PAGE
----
It is, of course, possible to ask a supplier or agency to include realistic contingencies within their quote. In fact, this is normal and common. Then the quote isn’t really a quote, it’s merely a budget or a portion of a budget that someone else is managing on your behalf.

The cost or price of an event, or part of it is what it ends up actually costing. In all but the rarest of occasions, it is impossible to know what the final cost of an event will be, until the event has happened. Until then, there is no such thing as a cost of an event, there is merely an estimate. The cost of an item or service is the final cost. The amount in pounds, dollars or any other currency that actually leaves your bank account. When you’re looking at quotes, the cost of something will only match the quote if nothing changes. If you’re getting quotes on unit costs, things with part numbers or clear descriptions open to zero interpretation by a layman, these needn’t change and should be fixed. Assuming no parameters surrounding those units or their use change.

However, if you’re getting quotes for turnkey solutions, products, a whole event or similar, things will change. You won’t know the final cost of an event until that event is completed, no one does.

An estimate is exactly that. An estimate, or best guess as I like to call it, ideally backed up with some experience. Everything money-wise involved with a live event is essentially an estimate until the event has happened.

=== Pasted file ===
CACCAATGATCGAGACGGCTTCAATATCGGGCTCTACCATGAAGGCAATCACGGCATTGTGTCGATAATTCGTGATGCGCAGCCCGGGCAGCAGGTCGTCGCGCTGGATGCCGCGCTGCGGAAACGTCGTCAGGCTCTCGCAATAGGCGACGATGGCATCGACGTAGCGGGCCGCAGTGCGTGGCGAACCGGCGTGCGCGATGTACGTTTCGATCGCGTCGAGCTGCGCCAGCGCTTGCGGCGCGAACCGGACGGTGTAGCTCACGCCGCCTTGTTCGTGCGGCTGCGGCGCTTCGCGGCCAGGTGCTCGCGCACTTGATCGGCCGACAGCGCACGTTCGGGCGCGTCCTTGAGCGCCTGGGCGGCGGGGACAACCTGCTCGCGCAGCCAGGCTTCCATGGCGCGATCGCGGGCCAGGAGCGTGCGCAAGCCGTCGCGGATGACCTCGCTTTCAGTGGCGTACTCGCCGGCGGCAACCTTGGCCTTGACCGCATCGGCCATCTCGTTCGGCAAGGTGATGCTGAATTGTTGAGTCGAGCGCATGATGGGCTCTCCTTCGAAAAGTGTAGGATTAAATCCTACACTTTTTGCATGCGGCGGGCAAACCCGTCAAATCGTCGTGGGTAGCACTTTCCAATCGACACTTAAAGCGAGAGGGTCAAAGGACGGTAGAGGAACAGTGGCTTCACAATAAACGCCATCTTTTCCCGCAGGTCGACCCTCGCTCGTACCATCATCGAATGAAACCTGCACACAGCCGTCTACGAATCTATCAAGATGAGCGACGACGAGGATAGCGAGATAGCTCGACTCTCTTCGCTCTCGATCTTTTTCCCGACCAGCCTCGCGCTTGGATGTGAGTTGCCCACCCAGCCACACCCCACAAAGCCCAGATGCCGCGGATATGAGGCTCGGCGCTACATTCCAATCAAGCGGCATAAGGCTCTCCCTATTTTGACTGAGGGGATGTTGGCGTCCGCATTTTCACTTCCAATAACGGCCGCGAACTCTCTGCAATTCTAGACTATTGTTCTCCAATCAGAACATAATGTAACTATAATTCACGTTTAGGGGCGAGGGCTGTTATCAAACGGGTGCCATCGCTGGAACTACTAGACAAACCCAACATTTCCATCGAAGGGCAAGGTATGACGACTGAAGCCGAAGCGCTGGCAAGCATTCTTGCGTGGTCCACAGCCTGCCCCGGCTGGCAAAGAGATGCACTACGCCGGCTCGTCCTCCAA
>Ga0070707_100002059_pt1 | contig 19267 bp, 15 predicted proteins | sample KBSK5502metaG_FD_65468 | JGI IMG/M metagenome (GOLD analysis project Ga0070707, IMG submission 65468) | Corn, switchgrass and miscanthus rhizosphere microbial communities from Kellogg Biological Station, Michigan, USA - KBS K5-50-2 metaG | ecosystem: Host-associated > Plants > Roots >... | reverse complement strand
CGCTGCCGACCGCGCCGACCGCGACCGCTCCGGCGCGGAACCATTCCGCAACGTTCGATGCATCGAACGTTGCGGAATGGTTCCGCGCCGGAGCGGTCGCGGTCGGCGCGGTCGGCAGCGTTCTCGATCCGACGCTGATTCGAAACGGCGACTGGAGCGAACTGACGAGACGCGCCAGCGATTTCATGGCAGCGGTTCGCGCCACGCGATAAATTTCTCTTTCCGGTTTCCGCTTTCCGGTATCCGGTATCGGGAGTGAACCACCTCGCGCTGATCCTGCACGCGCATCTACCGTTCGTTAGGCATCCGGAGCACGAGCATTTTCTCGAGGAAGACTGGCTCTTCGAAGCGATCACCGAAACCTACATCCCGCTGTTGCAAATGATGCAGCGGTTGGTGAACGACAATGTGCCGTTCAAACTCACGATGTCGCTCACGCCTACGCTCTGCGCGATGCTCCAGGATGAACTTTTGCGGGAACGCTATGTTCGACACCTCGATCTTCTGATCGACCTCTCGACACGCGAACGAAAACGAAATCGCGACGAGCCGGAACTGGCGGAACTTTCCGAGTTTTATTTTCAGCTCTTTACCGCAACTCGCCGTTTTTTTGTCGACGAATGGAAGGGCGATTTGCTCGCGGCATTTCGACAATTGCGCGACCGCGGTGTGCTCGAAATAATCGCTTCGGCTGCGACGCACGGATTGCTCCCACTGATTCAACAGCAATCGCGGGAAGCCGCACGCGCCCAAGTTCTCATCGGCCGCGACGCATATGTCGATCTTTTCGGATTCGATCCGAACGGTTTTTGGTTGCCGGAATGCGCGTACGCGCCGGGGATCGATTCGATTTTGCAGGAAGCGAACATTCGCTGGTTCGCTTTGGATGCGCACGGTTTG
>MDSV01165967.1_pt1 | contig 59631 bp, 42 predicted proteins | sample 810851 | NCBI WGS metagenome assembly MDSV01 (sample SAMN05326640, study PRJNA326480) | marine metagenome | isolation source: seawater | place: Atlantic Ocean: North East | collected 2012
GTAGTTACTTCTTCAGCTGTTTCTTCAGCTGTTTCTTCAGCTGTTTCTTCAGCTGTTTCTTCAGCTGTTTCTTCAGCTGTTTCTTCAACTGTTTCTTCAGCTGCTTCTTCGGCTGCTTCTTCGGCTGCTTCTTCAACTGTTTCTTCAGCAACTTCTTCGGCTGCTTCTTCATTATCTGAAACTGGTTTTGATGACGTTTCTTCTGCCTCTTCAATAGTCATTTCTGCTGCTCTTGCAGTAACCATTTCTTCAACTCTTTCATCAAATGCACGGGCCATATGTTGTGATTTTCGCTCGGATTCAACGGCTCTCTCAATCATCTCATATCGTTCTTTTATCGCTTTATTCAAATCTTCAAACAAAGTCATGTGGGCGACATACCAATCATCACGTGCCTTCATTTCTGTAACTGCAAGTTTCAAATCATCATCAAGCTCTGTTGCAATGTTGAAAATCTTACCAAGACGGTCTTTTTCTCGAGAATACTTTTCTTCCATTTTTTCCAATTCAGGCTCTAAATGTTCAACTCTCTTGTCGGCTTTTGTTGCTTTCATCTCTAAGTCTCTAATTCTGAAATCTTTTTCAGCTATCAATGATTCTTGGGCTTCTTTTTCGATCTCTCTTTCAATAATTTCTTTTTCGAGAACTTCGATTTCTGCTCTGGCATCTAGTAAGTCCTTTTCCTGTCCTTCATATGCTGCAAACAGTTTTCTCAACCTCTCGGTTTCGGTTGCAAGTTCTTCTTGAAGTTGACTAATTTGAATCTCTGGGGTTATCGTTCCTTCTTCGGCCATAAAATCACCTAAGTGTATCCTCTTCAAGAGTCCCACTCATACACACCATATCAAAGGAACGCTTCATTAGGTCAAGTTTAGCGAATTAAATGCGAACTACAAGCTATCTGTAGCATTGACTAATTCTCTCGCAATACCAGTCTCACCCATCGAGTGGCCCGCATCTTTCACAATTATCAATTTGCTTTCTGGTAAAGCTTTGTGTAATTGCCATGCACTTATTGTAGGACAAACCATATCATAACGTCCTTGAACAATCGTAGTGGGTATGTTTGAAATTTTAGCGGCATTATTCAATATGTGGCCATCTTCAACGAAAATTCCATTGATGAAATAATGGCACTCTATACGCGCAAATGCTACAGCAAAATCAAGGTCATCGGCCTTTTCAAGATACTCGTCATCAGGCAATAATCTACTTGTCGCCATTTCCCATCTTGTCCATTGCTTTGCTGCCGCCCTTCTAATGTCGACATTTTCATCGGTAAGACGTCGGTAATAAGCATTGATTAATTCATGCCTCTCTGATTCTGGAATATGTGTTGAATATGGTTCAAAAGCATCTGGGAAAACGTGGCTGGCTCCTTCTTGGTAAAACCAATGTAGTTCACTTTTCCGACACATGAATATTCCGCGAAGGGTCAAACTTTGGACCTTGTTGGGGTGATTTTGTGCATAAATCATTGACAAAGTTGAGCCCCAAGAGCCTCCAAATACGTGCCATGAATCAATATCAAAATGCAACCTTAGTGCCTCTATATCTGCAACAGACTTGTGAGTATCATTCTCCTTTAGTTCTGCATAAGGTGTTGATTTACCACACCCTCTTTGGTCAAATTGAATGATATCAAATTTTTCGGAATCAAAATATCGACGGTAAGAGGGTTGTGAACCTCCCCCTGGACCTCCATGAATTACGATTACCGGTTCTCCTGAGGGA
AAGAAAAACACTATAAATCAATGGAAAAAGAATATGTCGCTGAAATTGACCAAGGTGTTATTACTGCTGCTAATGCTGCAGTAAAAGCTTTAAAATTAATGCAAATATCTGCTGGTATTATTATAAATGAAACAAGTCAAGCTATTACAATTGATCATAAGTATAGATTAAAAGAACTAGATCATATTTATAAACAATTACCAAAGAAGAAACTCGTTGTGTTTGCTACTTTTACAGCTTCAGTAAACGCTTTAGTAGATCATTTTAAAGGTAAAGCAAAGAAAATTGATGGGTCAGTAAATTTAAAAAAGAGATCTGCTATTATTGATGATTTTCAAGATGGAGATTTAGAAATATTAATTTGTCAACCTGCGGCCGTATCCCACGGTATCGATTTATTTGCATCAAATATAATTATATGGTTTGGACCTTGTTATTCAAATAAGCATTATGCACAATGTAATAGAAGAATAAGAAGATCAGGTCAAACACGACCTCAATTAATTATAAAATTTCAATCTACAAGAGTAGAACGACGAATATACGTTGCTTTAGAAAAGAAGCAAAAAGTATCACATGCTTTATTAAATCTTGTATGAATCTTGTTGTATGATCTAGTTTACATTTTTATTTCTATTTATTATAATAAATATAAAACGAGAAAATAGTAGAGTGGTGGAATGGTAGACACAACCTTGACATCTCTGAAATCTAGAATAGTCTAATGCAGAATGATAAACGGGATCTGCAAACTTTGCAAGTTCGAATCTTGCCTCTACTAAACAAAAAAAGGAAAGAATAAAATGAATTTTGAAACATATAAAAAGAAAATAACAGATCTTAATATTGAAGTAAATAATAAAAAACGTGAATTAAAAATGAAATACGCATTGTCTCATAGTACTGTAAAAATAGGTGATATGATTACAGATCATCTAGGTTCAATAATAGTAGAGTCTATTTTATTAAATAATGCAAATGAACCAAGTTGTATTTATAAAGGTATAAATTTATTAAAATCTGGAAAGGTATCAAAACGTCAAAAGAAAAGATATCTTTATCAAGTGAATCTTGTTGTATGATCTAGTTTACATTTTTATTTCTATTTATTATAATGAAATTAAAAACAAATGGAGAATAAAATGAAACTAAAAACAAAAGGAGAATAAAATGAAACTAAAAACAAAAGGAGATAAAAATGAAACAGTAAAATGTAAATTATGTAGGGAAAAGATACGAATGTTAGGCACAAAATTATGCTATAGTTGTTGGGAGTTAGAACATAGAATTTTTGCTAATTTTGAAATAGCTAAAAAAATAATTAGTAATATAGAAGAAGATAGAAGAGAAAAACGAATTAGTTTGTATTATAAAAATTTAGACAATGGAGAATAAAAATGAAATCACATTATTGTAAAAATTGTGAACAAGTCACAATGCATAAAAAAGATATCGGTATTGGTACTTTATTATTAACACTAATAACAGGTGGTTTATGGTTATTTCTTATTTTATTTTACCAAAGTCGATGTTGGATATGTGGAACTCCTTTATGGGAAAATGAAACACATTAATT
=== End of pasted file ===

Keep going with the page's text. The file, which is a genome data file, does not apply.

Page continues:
The budget is an estimate, quotes are largely estimates, and no one knows the actual cost until you’re done. So if you hear anyone using the word cost for anything other than a specific, quantifiable unit of something, they mean an estimate. It’s safest to view any figure wherever it is, as an estimate at all times.

These four small, innocent words, cause so much chaos and confusion. They needn’t though, in that in a part is what this series is about.

First though, three key takeout.

Never rely on quotes, pricing or costs received as part of a tender or RFP or anything else resembling a price as anything more than a guide. It’s just part of the information you need to help inform budget levels.

Never assume a fixed price is a fixed price, unless it’s for unit costs. It may look like one, but in over 20 years I’ve rarely seen anything called a fixed price actually being such a thing. It will be a fixed price against a grey or moveable scope or specification, whether you realise it’s moving or grey or not.

Never assume traditional procurement processes will find you the best value and solutions. They won’t, they’ll merely create that illusion.

For these reasons and more, it’s clear to see what a budget is, and more importantly what a budget isn’t.

A budget isn’t what your event will cost, it’s merely a guide.

A budget isn’t what your event should cost, it should be more than your event will cost and give you room to move.

And a budget isn’t something you can develop based on paperwork alone. A budget is something that needs managing and manipulating by those with relevant content and contextual experience making constant tweaks and changes as everything changes, and change is the one thing you can be certain of.

Having now looked in this series at the value of live events, how to structure them, how to get and keep them moving and how money should be considered, in the next episode we’re going to look at how to actually go about getting anything you could possibly need. Any live event or exhibition, or anything you need to make them happen, regardless of their type, scale or purpose.

And it’s incredibly simple as there are only six types of things you will ever need.

Thanks for your time, thanks for watching and I’ll see you in the next episode.